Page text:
Broiled Mochi with Nori Seaweed Recipe -
Broiled Mochi with Nori Seaweed Recipe
  • READY IN 17 mins

Broiled Mochi with Nori Seaweed

Recipe by  

"Mochi is a sweet, short-grained, very glutinous rice with a high starch content. Mochi is commonly used to make rice cakes, for which it is pounded in large tubs until it becomes extremely sticky. It is then formed into balls or squares, which can be found in Japanese markets. Mochi is also used in confections and rice dishes. It can be bought in most any Japanese grocery store. This is a delicious way to eat it!"

+ Recipe Box + Shopping List + Menu Print

On Sale Change Settings

Hmm. None of these ingredients are on sale today.

Show ingredients on sale

Sort stores by

Ingredients Edit and Save

Original recipe makes 8 servings Change Servings
  • PREP

    10 mins
  • COOK

    7 mins

    17 mins


  1. Preheat oven to 450 degrees F (275 degrees C).
  2. Dip mochi into soy sauce, then place on a baking sheet. Let bake for about 5 minutes, or until heated through.
  3. While mochi is cooking, cut the dried seaweed into 8 strips. Place these strips in a large frying pan over medium heat. When they are warmed, after approximately 1 to 2 minutes, remove them from the heat.
  4. Wrap each mochi cake in seaweed; serve warm.
Kitchen-Friendly View

Reviews More Reviews

Most Helpful Positive Review
Jul 09, 2007

I was very excited to see this recipe! If you make your own mochi, it's even better (i have a mochi machine that kneads the glutenous rice like a bread machine). If the texture of the mochi is like 'hardened glue,' it probably has not been cooked all the way through. My favorite way to eat mochi is the basic way, grilled on the stove, with soy sauce on it. The mochi should be crisp on the outside and very soft on the inside.

Most Helpful Critical Review
Dec 24, 2005

Yes, defrost the mochi before dipping it. I've never had to grease a pan, but it might help. Also a toaster oven often works best for this dish because you need very direct intense heat to get the mochi to toast correctly. It should be quite obvious when it's done: it will puff up and the top should be a rich brown. Be careful of burning though, because burnt soy sauce is particularly nasty. You may also wish to serve it alongside additional soy sauce for dipping. If you are new to mochi, please be aware that it can be dangerous if not chewed properly, and that frankly it isn't for everyone. I hope that helps.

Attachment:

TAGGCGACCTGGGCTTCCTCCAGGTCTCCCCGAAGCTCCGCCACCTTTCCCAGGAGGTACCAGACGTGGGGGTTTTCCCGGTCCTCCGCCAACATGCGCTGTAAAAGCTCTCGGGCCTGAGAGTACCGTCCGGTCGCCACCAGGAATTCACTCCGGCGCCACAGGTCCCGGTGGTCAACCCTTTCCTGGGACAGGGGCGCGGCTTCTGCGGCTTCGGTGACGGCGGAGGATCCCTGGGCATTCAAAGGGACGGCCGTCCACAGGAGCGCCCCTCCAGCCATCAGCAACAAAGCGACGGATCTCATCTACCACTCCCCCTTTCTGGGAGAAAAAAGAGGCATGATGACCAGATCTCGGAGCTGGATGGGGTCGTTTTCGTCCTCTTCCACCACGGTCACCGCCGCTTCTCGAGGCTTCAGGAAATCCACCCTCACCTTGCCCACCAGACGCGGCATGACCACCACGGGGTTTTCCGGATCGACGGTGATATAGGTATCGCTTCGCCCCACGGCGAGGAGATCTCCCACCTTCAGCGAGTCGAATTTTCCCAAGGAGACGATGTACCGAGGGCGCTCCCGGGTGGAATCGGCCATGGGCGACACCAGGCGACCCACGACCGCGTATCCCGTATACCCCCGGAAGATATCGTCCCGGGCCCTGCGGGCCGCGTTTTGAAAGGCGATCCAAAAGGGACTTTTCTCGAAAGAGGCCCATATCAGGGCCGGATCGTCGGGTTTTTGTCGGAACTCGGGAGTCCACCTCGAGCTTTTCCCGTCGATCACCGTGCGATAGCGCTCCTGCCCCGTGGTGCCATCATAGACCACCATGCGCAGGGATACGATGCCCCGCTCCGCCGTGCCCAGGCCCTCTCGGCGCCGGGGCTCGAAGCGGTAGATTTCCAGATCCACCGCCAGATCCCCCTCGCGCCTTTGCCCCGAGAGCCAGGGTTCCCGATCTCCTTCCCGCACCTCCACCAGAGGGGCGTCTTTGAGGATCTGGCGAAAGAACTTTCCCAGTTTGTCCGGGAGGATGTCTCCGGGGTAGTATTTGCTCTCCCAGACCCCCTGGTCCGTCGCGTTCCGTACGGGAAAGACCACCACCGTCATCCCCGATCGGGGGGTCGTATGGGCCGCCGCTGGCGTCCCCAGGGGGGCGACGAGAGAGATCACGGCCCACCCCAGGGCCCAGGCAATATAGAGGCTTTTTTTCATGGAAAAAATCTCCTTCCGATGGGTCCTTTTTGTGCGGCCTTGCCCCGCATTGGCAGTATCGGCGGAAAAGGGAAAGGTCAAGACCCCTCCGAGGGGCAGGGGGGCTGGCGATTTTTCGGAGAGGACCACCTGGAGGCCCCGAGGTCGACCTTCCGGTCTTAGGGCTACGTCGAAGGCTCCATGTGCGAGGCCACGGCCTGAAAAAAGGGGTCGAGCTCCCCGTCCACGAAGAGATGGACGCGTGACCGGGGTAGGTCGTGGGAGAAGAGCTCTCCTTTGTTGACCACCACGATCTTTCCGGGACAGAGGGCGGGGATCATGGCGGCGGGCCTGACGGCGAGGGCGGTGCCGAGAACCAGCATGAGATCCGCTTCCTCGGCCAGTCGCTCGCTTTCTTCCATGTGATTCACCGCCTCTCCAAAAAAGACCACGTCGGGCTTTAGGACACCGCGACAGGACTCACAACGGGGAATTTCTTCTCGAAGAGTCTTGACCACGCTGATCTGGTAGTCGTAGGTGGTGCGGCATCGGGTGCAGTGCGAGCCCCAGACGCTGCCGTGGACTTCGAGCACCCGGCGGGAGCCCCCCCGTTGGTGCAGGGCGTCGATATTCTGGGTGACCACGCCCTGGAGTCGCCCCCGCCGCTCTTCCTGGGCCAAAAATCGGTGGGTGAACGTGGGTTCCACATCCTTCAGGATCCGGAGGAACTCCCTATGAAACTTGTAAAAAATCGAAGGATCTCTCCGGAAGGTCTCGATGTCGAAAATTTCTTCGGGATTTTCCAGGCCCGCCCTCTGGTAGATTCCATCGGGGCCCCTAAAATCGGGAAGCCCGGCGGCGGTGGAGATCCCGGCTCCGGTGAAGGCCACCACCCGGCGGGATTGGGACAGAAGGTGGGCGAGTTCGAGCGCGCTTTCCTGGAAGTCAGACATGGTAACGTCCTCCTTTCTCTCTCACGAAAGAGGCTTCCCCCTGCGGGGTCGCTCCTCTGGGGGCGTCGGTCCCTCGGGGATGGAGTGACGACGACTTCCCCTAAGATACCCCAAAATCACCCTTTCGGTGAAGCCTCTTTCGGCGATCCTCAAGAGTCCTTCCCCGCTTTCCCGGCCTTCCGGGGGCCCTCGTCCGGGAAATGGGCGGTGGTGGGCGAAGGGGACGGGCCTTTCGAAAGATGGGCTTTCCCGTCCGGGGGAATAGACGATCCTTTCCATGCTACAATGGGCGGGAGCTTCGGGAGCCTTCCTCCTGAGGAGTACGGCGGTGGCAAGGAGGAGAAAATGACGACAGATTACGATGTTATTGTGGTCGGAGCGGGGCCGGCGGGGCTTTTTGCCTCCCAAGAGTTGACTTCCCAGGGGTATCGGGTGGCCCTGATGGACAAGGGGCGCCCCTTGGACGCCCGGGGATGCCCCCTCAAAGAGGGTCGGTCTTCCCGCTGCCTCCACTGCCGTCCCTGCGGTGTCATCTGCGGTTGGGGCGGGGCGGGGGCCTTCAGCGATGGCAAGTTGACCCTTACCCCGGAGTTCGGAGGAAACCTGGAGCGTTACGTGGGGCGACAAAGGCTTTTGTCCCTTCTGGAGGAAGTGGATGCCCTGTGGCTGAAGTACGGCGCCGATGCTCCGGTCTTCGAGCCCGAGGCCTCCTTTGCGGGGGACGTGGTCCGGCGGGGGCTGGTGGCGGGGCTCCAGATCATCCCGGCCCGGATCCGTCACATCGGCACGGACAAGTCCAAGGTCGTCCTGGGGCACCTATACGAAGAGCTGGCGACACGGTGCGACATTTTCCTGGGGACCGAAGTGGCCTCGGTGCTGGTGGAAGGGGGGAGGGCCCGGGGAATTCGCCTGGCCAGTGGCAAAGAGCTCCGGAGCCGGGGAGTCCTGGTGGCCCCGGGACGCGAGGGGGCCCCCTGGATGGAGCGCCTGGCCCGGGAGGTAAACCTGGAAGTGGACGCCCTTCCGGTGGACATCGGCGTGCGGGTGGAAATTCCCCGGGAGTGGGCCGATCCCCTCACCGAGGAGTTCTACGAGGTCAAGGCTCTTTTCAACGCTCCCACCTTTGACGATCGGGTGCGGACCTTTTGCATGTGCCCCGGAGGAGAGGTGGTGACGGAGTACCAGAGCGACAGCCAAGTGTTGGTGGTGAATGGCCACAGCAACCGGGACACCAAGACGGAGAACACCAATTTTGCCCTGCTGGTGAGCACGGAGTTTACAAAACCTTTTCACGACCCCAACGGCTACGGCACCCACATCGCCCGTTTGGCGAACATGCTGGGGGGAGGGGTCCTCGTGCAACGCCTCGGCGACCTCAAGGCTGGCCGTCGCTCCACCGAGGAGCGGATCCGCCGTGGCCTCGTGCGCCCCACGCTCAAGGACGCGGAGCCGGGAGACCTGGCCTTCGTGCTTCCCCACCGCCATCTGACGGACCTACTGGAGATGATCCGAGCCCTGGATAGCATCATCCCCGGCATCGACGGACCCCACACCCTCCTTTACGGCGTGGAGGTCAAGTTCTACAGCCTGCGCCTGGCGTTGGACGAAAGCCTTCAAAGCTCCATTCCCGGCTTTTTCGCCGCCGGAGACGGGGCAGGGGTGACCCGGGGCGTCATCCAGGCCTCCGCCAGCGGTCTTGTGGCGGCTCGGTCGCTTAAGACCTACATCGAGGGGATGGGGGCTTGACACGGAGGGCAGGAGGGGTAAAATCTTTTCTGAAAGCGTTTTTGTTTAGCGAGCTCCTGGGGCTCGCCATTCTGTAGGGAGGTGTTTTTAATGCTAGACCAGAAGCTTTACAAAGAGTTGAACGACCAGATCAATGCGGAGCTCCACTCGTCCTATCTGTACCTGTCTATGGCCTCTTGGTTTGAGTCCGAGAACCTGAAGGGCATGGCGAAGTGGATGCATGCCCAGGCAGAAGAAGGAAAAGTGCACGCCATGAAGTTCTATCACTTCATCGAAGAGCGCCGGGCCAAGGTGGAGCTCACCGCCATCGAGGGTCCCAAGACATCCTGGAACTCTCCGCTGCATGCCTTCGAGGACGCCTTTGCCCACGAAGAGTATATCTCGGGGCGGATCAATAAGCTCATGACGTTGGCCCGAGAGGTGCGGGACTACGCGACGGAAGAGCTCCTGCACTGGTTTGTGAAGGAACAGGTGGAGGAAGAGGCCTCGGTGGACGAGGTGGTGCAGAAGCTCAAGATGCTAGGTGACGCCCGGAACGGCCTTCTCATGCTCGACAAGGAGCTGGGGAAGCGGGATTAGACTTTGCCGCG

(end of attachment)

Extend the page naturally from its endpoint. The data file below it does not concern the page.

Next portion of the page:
11 Ratings

Feb 23, 2009

These are my favorite.. even tastier if you add a slice of sharp cheddar inside the nori.. it doesn't sound very Japanese with cheese but this was how it was served to me by a Japanese lady...!! mmmmmm

Dec 29, 2007

My mom has a mochi maker and regularly makes mochi at home, especially at the new year. I'm toasting some home made mochi now! Anyway I'm half Japanese mom is full, and we keep ours frozen. We pop them in the toaster oven and it does take a while... i like to wait til the inside pops out a little, thats how i know its cooked through. I usually rest the nori on top of the toaster to get a bit warm and crunchy. Then on a flat plate i put some soy sauce and japanese spice (karashi) and cover the mochi. That way the nori will stick to the mochi, and the soy sauce flavor is all there. After that i enjoy and dip with every bite!

Mar 11, 2007

This is my favorite snack. Mochi has to be moistened for seaweed to stick. I always use a toaster to bake mochi. You can find packaged mochi that is not frozen in a japanse grocery store.

Sep 26, 2002

Are we supposed to thaw the mochi first? Otherwise it doesn't absorb the soy sauce (not that we'd want it to absorb an entire half-cup anyway). How do you get the nori to stick once the mochi is cooked and dry on the outside? And don't forget to use a non-stick spray or pan, as mochi is sticky stuff.

Jan 02, 2007

Use Mugwort flavoured Nori! Thaw it out and ENJOY!

Oct 20, 2003

I didn't care for this recipe at all, and neither did my family. I would have given it only 1 star, but I think part of the problem was just in the nature of the mochi cake being so sticky and thick. It was like hardened glue with seaweed. If you like mochi cakes and seaweed, you may like this.


Rate This Recipe

Glad you liked it! Your friends will, too:


  • Calories
  • 109 kcal
  • 5%
  • Carbohydrates
  • 23.1 g
  • 7%
  • Cholesterol
  • 0 mg
  • 0%
  • Fat
  • 0.2 g
  • < 1%
  • Fiber
  • 1.2 g
  • 5%
  • Protein
  • 3.1 g
  • 6%
  • Sodium
  • 907 mg
  • 36%

* Percent Daily Values are based on a 2,000 calorie diet.

See More
Subscribe Today!

In Season

Back To School Already?
Back To School Already?

Hard to believe, but many kids will be back in school at the end of the month. Get ready.

Cauliflower Recipes
Cauliflower Recipes

You won't believe all the things you can do with cauliflower. It's a great low-carb option.

Subscribe Today! Only $7.99
Subscribe Today! Only $7.99

Delicious recipes, party ideas, and cooking tips! Get a year of Allrecipes magazine for $7.99!

Related Videos

Making California Rolls

Learn how to make delicious California sushi rolls at home.

Chinese Pork Dumplings

See how to make authentic Hong Kong-style pork dumplings.

How To Make Tempura

Learn the Japanese method for making delicate batter-fried seafood and veggies.

Recently Viewed Recipes

Argentina  |  Australia & New Zealand  |  Brazil  |  Canada  |  China  |  France  |  Germany  |  India  |  Italy  |  Japan  |  Korea  |  Mexico

Netherlands  |  Poland  |  Quebec  |  Russia  |  SE Asia  |  United Kingdom & Ireland  |  United States